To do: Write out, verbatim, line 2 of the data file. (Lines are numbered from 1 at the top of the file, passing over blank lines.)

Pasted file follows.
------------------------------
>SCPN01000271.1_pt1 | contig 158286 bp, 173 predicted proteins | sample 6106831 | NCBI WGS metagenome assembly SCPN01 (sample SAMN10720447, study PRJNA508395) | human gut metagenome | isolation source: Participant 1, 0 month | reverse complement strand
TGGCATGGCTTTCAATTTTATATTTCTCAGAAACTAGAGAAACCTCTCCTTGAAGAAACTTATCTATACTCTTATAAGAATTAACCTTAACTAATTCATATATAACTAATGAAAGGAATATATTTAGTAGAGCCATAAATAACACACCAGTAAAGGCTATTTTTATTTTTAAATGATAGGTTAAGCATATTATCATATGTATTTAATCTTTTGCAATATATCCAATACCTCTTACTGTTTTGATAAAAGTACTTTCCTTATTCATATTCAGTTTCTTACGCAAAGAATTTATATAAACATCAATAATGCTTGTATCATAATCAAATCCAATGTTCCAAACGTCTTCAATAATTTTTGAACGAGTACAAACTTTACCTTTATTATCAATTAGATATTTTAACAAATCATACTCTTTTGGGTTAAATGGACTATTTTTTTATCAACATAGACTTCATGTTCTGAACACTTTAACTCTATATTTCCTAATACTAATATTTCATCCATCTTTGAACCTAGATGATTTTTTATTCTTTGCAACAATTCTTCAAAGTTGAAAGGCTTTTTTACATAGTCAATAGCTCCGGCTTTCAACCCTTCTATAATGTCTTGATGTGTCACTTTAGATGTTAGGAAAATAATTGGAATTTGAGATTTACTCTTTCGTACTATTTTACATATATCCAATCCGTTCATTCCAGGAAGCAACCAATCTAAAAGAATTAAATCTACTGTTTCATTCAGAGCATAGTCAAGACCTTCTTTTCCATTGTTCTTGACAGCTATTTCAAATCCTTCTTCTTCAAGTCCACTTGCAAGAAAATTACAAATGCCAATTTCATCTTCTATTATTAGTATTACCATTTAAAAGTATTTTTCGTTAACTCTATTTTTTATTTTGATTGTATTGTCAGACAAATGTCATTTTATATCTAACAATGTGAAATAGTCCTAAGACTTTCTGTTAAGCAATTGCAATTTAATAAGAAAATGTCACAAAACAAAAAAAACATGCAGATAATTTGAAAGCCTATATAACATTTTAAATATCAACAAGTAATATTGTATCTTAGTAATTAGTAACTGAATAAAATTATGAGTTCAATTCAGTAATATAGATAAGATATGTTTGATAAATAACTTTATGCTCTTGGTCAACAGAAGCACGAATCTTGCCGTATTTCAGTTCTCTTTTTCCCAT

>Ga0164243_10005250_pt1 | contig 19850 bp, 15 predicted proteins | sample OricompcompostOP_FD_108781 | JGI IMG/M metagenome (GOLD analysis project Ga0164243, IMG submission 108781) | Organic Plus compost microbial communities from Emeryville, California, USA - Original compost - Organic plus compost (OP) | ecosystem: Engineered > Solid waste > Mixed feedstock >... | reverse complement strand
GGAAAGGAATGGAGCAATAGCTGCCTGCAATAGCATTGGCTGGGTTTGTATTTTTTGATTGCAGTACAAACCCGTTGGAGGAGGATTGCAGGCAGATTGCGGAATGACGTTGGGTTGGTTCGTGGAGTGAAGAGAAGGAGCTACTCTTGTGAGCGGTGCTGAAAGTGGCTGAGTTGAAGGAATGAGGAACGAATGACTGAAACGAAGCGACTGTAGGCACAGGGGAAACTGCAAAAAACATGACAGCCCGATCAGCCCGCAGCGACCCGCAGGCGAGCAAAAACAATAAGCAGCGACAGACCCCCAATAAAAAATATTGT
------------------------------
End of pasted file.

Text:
TGGCATGGCTTTCAATTTTATATTTCTCAGAAACTAGAGAAACCTCTCCTTGAAGAAACTTATCTATACTCTTATAAGAATTAACCTTAACTAATTCATATATAACTAATGAAAGGAATATATTTAGTAGAGCCATAAATAACACACCAGTAAAGGCTATTTTTATTTTTAAATGATAGGTTAAGCATATTATCATATGTATTTAATCTTTTGCAATATATCCAATACCTCTTACTGTTTTGATAAAAGTACTTTCCTTATTCATATTCAGTTTCTTACGCAAAGAATTTATATAAACATCAATAATGCTTGTATCATAATCAAATCCAATGTTCCAAACGTCTTCAATAATTTTTGAACGAGTACAAACTTTACCTTTATTATCAATTAGATATTTTAACAAATCATACTCTTTTGGGTTAAATGGACTATTTTTTTATCAACATAGACTTCATGTTCTGAACACTTTAACTCTATATTTCCTAATACTAATATTTCATCCATCTTTGAACCTAGATGATTTTTTATTCTTTGCAACAATTCTTCAAAGTTGAAAGGCTTTTTTACATAGTCAATAGCTCCGGCTTTCAACCCTTCTATAATGTCTTGATGTGTCACTTTAGATGTTAGGAAAATAATTGGAATTTGAGATTTACTCTTTCGTACTATTTTACATATATCCAATCCGTTCATTCCAGGAAGCAACCAATCTAAAAGAATTAAATCTACTGTTTCATTCAGAGCATAGTCAAGACCTTCTTTTCCATTGTTCTTGACAGCTATTTCAAATCCTTCTTCTTCAAGTCCACTTGCAAGAAAATTACAAATGCCAATTTCATCTTCTATTATTAGTATTACCATTTAAAAGTATTTTTCGTTAACTCTATTTTTTATTTTGATTGTATTGTCAGACAAATGTCATTTTATATCTAACAATGTGAAATAGTCCTAAGACTTTCTGTTAAGCAATTGCAATTTAATAAGAAAATGTCACAAAACAAAAAAAACATGCAGATAATTTGAAAGCCTATATAACATTTTAAATATCAACAAGTAATATTGTATCTTAGTAATTAGTAACTGAATAAAATTATGAGTTCAATTCAGTAATATAGATAAGATATGTTTGATAAATAACTTTATGCTCTTGGTCAACAGAAGCACGAATCTTGCCGTATTTCAGTTCTCTTTTTCCCAT